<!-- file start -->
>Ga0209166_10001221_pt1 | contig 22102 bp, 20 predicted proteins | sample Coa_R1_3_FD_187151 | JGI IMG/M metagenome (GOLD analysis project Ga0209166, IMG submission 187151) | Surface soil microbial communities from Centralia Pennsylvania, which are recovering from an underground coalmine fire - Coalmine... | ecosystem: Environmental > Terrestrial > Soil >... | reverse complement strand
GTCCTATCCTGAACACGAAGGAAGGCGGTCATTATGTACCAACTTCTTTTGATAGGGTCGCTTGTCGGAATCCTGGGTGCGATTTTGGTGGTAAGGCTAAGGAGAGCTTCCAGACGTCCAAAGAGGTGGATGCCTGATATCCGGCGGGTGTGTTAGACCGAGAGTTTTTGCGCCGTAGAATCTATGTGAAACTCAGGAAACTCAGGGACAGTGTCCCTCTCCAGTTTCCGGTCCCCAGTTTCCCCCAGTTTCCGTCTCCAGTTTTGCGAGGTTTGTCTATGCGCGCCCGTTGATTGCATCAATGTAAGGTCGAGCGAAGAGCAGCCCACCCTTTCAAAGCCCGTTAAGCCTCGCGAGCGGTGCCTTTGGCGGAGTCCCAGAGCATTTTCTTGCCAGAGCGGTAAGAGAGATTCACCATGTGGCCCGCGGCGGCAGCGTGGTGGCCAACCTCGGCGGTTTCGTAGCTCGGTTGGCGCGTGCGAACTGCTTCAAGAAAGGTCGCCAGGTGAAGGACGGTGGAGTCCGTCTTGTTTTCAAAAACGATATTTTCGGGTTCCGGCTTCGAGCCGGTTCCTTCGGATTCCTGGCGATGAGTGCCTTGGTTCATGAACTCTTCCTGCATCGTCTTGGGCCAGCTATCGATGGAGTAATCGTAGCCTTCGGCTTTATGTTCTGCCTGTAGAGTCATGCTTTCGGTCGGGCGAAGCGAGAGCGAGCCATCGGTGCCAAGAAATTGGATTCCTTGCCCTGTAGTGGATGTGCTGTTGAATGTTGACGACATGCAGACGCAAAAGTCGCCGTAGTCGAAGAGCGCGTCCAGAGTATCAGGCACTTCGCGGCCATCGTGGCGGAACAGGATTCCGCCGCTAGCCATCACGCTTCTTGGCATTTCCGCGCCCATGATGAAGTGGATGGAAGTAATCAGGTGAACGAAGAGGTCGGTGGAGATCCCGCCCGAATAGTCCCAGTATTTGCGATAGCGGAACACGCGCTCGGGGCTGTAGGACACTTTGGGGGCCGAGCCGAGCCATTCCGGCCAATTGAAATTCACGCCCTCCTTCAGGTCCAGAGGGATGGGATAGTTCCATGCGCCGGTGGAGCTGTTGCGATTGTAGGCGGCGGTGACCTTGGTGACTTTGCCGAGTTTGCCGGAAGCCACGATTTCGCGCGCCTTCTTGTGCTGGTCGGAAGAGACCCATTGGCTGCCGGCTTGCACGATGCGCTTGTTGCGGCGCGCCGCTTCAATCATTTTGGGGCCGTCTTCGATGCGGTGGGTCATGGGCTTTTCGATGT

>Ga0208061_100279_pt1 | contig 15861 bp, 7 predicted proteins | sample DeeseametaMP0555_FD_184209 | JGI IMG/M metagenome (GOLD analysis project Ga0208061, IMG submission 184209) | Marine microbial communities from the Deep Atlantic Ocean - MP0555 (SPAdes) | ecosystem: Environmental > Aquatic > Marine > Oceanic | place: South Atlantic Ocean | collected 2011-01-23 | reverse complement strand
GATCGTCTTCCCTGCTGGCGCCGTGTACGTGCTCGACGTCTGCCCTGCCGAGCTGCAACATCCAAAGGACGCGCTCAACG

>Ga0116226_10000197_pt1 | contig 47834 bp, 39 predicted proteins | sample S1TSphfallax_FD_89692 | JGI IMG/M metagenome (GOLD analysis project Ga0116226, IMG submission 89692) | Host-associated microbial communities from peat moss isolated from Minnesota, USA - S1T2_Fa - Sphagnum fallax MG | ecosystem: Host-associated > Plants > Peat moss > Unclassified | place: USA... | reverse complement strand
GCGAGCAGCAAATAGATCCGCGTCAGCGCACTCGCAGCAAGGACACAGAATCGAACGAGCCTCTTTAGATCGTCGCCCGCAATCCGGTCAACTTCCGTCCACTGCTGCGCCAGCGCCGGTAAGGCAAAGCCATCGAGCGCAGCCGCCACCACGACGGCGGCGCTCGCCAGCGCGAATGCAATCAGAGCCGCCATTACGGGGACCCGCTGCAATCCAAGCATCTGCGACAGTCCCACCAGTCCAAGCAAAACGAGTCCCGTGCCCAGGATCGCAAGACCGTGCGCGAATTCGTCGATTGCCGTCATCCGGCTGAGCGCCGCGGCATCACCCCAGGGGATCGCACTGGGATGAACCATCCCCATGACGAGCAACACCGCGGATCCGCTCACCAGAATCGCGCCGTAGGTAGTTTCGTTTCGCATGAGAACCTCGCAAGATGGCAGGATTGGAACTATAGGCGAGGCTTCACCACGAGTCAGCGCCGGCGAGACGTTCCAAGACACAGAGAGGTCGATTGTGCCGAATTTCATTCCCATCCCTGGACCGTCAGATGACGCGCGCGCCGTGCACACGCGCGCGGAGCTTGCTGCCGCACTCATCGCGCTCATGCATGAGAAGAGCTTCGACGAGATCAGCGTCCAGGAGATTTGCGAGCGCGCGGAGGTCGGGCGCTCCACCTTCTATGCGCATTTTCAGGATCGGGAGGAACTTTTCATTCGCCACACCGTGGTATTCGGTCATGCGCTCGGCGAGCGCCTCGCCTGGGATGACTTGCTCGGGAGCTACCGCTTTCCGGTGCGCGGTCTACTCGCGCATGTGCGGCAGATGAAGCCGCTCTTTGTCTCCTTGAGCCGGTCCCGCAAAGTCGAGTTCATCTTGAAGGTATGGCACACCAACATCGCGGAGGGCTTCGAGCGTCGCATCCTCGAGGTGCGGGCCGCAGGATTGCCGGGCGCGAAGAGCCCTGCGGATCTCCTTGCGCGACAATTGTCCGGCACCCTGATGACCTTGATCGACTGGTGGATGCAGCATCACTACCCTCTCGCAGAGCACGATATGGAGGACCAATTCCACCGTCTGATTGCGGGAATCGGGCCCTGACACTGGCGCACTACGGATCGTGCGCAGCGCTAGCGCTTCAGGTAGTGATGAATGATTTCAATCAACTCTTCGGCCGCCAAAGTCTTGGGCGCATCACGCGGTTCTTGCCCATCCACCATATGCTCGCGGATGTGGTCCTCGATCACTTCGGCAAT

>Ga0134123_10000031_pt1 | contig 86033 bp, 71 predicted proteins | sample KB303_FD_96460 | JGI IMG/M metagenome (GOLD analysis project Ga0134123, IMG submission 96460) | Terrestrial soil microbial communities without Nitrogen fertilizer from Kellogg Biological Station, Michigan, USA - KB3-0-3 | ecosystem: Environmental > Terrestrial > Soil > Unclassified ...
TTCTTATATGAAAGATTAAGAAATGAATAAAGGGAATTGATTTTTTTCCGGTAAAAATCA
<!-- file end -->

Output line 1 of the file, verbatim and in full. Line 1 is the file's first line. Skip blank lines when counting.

>Ga0209166_10001221_pt1 | contig 22102 bp, 20 predicted proteins | sample Coa_R1_3_FD_187151 | JGI IMG/M metagenome (GOLD analysis project Ga0209166, IMG submission 187151) | Surface soil microbial communities from Centralia Pennsylvania, which are recovering from an underground coalmine fire - Coalmine... | ecosystem: Environmental > Terrestrial > Soil >... | reverse complement strand